Drugs distributor Sigma Pharmaceuticals says the latest PBS price cuts have had a slightly greater impact than expected.

The latest price cuts on the Pharmaceutical Benefits Scheme (PBS) have had a slightly greater impact than expected on Sigma Pharmaceuticals.

The drugs distributor and pharmacies support services provider’s banners include Amcal Max, Amcal and Guardian.

Sigma chief executive Mark Hooper said that in Sigma’s current fiscal year, the first three months of the company’s operations, from February 1, had been in line with its expectations.

The negative effects of the PBS price cuts in April were partly compensated for by Sigma cutting its costs and implementing tighter trading terms with pharmacists.

“Whilst the government PBS price disclosure implemented in April had a slightly bigger impact than initially expected, this was largely offset by a continued focus on costs and adjusting customer trading terms,” Mr Hooper told shareholders at the company’s annual general meeting in Melbourne on Wednesday.

Mr Hooper said the federal government’s six-monthly PBS reforms were now a constant overlay on the pharmaceuticals industry.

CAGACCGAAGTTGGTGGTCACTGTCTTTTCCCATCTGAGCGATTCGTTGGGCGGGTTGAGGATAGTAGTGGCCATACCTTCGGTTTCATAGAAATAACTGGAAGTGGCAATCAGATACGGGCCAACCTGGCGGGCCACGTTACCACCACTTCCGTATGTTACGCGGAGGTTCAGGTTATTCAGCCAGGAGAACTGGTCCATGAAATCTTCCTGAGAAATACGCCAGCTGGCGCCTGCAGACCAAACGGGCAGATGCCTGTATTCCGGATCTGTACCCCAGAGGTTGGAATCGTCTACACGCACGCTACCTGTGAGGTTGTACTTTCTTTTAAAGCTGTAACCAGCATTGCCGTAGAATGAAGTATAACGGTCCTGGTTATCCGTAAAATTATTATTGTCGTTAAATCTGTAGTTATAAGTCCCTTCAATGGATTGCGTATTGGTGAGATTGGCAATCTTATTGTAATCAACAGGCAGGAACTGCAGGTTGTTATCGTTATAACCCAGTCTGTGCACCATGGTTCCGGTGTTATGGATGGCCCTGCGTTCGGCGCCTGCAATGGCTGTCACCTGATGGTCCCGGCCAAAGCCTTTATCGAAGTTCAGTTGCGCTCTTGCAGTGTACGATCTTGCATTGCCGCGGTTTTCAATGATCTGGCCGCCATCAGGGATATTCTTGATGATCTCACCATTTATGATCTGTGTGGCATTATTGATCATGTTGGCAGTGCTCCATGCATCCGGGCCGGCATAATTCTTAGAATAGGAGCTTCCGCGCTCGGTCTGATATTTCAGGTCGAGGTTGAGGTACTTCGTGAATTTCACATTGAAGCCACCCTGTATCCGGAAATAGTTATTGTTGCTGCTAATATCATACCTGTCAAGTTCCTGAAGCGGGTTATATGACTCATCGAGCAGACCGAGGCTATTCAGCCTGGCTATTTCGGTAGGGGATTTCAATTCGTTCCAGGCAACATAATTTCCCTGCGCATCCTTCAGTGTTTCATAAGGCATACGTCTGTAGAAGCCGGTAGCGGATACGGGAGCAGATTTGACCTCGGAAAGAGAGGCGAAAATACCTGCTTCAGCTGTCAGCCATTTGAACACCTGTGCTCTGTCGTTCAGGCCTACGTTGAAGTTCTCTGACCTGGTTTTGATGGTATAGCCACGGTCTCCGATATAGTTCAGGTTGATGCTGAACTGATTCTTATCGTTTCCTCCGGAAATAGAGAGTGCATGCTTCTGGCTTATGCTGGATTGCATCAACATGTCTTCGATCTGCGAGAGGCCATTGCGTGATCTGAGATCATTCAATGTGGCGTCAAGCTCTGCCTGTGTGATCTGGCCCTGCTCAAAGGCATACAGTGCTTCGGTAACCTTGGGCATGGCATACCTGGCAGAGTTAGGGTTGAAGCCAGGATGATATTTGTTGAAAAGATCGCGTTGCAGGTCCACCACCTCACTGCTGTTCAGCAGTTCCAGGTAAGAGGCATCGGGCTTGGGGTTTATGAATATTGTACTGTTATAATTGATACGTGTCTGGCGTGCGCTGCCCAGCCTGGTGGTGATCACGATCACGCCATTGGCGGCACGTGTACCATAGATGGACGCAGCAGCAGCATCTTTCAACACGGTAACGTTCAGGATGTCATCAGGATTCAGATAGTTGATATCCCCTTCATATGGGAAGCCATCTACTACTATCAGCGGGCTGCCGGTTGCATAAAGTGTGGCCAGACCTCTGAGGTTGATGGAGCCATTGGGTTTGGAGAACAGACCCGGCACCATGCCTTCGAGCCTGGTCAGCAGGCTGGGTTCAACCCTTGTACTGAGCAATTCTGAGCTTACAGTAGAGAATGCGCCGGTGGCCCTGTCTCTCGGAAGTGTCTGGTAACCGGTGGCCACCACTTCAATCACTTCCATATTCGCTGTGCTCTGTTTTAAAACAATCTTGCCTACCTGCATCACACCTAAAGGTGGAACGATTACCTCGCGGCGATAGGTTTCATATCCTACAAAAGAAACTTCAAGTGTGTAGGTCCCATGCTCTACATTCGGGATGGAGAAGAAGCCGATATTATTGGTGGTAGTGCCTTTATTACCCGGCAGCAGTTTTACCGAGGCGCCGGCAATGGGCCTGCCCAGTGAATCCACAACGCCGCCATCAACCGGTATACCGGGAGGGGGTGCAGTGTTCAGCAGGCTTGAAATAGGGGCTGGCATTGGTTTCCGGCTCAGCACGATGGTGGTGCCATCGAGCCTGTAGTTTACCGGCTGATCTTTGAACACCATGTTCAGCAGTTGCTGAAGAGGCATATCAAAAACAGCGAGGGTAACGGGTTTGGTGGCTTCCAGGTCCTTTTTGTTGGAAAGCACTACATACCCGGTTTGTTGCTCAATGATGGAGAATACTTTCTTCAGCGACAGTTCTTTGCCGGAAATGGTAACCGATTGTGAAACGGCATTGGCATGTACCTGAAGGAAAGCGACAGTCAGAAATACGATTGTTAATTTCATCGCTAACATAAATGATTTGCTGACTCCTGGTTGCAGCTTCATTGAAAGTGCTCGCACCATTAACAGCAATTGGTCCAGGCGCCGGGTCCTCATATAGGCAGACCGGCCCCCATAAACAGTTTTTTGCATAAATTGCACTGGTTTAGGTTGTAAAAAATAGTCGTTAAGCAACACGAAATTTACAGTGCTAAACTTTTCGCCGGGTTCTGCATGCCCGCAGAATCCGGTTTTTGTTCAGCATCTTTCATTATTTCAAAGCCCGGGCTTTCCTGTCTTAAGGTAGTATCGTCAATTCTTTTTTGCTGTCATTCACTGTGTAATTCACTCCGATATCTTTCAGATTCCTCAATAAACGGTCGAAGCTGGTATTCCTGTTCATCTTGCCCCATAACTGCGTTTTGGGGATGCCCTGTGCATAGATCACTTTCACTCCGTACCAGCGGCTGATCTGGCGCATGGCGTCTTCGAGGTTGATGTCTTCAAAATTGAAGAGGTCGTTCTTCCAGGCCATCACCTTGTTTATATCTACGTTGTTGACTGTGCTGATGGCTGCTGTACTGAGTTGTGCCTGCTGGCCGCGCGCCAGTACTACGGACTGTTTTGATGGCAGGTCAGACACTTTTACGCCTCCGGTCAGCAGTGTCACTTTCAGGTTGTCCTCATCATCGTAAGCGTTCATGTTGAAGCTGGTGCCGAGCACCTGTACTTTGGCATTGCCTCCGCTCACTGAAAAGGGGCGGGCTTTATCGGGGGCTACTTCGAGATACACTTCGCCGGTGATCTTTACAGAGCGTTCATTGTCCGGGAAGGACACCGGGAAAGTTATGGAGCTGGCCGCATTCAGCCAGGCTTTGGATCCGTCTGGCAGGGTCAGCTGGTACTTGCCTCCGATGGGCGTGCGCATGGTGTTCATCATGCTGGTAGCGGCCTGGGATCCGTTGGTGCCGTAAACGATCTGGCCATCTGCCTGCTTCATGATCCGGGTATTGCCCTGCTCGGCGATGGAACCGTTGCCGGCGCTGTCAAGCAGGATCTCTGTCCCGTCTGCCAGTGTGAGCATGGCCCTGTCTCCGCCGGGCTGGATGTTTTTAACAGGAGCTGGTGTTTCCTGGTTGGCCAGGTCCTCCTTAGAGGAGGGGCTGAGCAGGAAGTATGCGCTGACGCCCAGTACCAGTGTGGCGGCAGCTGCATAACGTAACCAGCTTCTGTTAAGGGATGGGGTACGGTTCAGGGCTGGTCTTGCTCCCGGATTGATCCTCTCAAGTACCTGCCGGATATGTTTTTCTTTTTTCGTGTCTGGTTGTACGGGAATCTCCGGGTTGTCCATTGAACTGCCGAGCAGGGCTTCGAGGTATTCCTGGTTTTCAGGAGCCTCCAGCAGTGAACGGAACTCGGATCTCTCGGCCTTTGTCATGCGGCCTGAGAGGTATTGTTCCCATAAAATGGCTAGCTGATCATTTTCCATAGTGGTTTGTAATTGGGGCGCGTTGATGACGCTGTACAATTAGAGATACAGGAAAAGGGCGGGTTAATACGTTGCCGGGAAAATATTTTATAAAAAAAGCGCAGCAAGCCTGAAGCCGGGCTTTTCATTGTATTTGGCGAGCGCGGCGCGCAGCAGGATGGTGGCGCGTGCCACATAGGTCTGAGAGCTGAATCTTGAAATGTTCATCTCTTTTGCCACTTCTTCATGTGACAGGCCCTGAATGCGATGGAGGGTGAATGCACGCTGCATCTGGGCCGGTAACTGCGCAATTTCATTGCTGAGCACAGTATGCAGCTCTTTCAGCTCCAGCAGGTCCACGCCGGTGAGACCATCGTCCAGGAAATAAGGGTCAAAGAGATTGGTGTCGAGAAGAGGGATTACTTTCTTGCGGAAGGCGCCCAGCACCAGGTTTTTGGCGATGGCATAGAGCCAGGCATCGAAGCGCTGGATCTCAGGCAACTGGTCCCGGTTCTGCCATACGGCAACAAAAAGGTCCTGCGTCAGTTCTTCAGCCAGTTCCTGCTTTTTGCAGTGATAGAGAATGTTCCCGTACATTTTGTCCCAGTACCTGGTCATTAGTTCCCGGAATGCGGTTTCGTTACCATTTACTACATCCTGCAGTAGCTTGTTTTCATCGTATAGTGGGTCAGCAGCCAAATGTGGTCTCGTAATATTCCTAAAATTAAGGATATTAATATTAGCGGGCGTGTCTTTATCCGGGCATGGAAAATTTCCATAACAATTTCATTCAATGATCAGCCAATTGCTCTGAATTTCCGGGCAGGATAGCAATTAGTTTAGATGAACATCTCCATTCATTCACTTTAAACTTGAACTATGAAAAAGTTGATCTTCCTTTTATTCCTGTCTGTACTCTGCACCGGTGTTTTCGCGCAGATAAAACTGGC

He said that in Sigma’s fiscal year ended January 31, 2014, PBS reforms had wiped around $100 million from its sales revenue.

Under price disclosure, the government requires the pharmaceuticals industry to provide information relating to sales of PBS medicines.

This information is then used to determine the price which the government will pay for them.

Price disclosure progressively reduces the price of PBS medicines.

Mr Hooper said that in the year ahead, Sigma would invest in improving its distribution operations in Brisbane and Sydney.

Also, Sigma would continue to roll out a professional services program to differentiate the pharmacies under its banners from others.

These services included in-store hearing tests, a kidney health program to be launched later this month, and a “Be Good to Yourself” pilot program with health insurer nib.

Furthermore, Sigma had launched more than 100 private and exclusive label products in the group’s pharmacy network, with another 200 products in the pipeline.

Sigma chairman Brian Jamieson took a swipe at the National Commission of Audit which released its report last Thursday.

He said the commission had made a raft of recommendations relating to the PBS without consulting broadly with industry.

“The recommendations appear to be driven by key assumptions that government PBS is growing at a rate that requires additional corrective measures,” Mr Jamieson said.

“This appears to contradict the government’s own 2013/14 mid-year economic and fiscal outlook, which listed the PBS as the largest single downward revision across the entire Commonwealth Budget.”

Shares in Sigma were steady at 72 cents at 1453 AEST.